Romanian Defence Minister Mircea Dusa reignited a fight with the EU over defence procurement when he said on a trip to Portugal that Bucharest intends to buy a 12-strong squadron of F-16 multirole fighters purchased from Portugal, to replace its aging Soviet-built MIG-21 Lancers.
Romania has been at loggerheads with the EU for several years over its intention to buy the second-hand American jets made by made by Lockheed Martin rather than hold a transparent tender in which other manufacturers like Saab Gripen would compete. bne revealed in September that the European Commission had sent letters to the governments of Romania, Bulgaria and the Czech Republic to highlight EU laws concerning procurement, after it became concerned about possible moves by those member states to conclude major defence deals to buy supersonic fighter jets without holding an open tender.
Following a meeting with his counterpart Jose Pedro Aguiar-Branco, Dusa was quoted by Xinhua as saying: "By the end of May, we will probably finalize documents with the Portuguese party and subsequently, until September - with the American party, so that we resume the multirole aircraft equipping program at the scale of a squadron, i.e. 12 planes."
Dusa's predecessor Corneliu Dobritoiu announced last autumn that Romania would pay around EUR670m over five years for these fighter jets.
Romania and Portugal have a deadline this June to complete negotiations, Dusa said, and that the package included everything necessary for the operation of the planes: the training of the pilots, maintenance, upgrading and everything else.
According to Xinhua sources, the fighters are among the 25 F-16s delivered to Portugal by the US in 1999 under the Peace Atlantis II Program. Prior to that, they had been used by the US Air Force since 1984 before they were placed in storage.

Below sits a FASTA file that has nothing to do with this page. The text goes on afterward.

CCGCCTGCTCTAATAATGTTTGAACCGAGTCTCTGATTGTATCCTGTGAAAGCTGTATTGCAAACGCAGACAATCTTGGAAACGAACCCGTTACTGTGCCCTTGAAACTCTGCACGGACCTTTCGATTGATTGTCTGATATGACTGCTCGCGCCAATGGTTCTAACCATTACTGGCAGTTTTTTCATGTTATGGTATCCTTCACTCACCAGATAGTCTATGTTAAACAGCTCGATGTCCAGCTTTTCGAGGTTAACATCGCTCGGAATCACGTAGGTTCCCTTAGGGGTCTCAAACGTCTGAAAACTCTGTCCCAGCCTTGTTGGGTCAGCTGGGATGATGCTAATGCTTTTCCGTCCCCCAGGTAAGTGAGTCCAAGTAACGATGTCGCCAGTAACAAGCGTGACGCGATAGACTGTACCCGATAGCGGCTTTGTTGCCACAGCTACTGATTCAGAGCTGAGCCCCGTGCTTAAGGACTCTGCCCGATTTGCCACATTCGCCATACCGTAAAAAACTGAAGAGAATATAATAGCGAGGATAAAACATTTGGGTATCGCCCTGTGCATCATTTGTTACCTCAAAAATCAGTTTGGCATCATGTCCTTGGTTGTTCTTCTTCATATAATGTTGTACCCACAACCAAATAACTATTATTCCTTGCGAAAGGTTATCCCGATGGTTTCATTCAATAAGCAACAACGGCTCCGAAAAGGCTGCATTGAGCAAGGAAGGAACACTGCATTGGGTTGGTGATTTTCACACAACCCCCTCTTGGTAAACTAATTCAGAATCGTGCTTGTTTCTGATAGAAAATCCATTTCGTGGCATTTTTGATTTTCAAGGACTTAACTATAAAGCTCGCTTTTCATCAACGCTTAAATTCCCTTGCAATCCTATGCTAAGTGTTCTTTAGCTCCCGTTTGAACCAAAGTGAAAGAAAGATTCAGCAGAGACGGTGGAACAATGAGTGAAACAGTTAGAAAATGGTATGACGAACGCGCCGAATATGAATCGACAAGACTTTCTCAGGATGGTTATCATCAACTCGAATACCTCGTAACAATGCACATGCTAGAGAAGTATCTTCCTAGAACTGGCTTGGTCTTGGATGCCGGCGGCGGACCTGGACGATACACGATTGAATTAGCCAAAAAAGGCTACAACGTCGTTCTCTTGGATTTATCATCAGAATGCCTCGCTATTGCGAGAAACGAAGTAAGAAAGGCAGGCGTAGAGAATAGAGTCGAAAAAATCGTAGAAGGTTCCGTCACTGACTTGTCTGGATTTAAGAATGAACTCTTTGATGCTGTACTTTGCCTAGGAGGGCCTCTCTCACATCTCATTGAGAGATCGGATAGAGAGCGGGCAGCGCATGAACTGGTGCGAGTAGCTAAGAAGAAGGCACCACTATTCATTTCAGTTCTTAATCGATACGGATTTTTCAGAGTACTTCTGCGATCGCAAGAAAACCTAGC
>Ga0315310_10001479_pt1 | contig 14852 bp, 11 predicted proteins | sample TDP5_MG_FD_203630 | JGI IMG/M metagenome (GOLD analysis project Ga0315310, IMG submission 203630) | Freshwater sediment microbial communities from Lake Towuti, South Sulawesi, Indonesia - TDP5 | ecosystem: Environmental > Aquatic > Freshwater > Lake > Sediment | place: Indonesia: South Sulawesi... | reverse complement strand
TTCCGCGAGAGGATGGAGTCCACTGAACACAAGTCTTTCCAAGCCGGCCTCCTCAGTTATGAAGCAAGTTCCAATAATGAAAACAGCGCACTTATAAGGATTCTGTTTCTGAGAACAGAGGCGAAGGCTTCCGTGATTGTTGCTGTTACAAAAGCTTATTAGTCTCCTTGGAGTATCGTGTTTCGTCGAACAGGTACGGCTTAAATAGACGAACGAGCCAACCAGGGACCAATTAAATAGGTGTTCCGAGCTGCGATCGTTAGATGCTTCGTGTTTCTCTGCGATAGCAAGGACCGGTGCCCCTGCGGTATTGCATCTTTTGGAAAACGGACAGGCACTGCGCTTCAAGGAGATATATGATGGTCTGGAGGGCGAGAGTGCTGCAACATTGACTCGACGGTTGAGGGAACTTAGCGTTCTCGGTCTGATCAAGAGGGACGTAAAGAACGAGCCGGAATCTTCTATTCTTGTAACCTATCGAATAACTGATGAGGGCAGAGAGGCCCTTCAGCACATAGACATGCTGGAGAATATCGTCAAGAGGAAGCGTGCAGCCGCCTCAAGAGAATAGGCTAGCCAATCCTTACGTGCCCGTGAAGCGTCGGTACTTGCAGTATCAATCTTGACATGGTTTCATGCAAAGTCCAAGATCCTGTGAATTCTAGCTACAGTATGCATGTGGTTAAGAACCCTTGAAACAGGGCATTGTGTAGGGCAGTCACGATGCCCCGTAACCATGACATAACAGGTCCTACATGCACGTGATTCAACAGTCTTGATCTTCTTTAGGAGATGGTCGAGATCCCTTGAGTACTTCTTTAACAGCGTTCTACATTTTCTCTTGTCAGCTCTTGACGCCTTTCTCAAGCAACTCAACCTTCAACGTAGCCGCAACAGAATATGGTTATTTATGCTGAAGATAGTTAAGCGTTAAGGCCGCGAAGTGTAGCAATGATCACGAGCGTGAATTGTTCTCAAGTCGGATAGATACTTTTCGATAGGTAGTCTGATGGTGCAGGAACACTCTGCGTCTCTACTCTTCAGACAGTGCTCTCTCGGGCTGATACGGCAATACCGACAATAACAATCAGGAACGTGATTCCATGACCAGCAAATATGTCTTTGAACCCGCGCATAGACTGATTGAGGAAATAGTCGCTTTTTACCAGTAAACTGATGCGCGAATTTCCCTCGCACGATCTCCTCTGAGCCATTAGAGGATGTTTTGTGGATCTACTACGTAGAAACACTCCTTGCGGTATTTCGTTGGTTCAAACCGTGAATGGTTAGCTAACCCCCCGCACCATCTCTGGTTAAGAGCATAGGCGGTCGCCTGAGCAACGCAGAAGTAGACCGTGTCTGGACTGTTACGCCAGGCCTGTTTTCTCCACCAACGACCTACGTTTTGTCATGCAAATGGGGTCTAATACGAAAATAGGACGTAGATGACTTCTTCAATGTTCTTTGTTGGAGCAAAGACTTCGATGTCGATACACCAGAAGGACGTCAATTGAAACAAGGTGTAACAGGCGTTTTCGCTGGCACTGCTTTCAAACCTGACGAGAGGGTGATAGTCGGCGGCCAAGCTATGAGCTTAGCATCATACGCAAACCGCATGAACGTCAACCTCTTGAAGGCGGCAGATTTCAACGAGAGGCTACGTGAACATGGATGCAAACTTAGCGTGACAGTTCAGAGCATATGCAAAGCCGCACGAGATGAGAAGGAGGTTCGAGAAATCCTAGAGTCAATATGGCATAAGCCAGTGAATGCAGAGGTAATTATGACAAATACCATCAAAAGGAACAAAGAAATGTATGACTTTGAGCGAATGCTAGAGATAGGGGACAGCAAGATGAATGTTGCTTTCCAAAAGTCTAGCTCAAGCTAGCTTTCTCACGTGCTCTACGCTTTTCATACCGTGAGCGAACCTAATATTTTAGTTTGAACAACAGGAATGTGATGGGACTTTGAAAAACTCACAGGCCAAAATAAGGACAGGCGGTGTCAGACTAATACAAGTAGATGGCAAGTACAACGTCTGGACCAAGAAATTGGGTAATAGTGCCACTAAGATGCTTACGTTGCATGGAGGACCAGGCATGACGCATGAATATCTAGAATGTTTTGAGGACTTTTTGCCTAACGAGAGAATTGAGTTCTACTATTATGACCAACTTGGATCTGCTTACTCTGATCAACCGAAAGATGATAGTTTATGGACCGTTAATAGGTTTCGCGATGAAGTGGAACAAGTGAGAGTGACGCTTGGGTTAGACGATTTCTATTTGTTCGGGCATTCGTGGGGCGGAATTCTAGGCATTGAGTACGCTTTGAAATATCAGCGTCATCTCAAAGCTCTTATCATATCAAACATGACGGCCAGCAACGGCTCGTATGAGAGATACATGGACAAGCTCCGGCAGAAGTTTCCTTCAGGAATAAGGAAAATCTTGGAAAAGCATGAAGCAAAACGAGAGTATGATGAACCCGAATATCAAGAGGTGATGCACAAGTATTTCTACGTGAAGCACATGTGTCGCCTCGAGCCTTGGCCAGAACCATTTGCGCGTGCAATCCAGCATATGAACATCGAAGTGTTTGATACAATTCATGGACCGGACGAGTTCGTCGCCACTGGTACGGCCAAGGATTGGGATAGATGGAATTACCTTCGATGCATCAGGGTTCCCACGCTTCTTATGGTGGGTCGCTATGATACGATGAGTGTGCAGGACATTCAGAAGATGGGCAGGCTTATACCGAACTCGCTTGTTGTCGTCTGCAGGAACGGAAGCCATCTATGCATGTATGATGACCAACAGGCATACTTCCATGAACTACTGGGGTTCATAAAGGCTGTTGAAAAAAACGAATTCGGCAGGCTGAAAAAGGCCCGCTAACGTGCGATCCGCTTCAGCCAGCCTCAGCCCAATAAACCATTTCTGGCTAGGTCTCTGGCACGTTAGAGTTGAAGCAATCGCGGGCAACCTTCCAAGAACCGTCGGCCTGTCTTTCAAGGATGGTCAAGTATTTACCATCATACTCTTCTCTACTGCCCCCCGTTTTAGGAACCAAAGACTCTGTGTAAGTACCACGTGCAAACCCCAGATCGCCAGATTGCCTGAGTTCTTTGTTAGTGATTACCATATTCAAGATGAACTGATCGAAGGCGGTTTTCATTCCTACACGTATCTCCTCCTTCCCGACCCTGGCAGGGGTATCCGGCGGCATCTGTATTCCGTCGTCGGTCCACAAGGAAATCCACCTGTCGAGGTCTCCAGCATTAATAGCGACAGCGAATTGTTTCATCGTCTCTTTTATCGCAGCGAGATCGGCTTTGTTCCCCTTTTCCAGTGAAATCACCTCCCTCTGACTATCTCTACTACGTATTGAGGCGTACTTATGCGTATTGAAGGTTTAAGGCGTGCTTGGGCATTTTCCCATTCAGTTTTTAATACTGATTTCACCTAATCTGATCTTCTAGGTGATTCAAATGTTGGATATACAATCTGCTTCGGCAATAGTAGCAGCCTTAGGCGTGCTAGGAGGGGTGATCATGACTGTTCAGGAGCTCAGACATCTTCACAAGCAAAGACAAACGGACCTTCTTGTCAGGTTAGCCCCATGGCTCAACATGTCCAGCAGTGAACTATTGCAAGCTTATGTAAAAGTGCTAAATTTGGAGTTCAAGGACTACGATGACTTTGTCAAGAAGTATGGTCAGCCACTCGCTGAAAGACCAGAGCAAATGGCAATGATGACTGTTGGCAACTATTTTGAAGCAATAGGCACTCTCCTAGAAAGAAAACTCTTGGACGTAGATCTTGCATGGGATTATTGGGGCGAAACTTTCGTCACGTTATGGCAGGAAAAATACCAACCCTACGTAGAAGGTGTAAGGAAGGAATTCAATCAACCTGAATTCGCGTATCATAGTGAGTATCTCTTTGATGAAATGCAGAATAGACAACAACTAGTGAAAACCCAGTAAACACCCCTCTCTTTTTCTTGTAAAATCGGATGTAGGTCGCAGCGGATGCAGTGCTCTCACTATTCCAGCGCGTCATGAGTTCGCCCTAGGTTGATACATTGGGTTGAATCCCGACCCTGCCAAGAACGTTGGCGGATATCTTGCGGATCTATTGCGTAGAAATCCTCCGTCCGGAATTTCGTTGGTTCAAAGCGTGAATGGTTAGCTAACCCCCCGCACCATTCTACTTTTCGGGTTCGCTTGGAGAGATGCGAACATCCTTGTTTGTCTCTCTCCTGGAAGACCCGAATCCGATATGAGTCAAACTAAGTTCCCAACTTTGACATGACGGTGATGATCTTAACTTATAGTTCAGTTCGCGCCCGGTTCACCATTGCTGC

The aircrafts are in "very good" condition, according the Romanian expert teams sent to Portugal to evaluate the technical condition of the multi-purpose jets with the assistance of U.S. experts.
The latest move continues a three-year battle by Romania to try to avoid clear EU procurements, raising suspicions of corruption in a country that is riddled with it. The brouhaha began in March 2010 when the Romanian president's office announced that after a meeting of the Supreme Defence Council - an unelected advisory board that has no executive powers but is very influential by dint of its appointment by the country's president - it had been decided to send a proposal to parliament to acquire 24 used F-16 fighters from the US Air Force. President Traian Basescu in subsequent interviews said it was purely an economic decision, yet that didn't stand up to much scrutiny once Saab had released its proposal showing it would offer 24 brand new Gripen C/D multirole jets, for the same price of around EUR1bn.
Saab Gripen was joined by Eurofighter in stressing the need for a transparent tender under EU rules. Following heated debates in parliament and the media, the decision was shelved a few months later, with the president citing a lack of funds to buy the jets. However, over the subsequent years several Romanian officials have indicated that the government intends to press ahead with the move.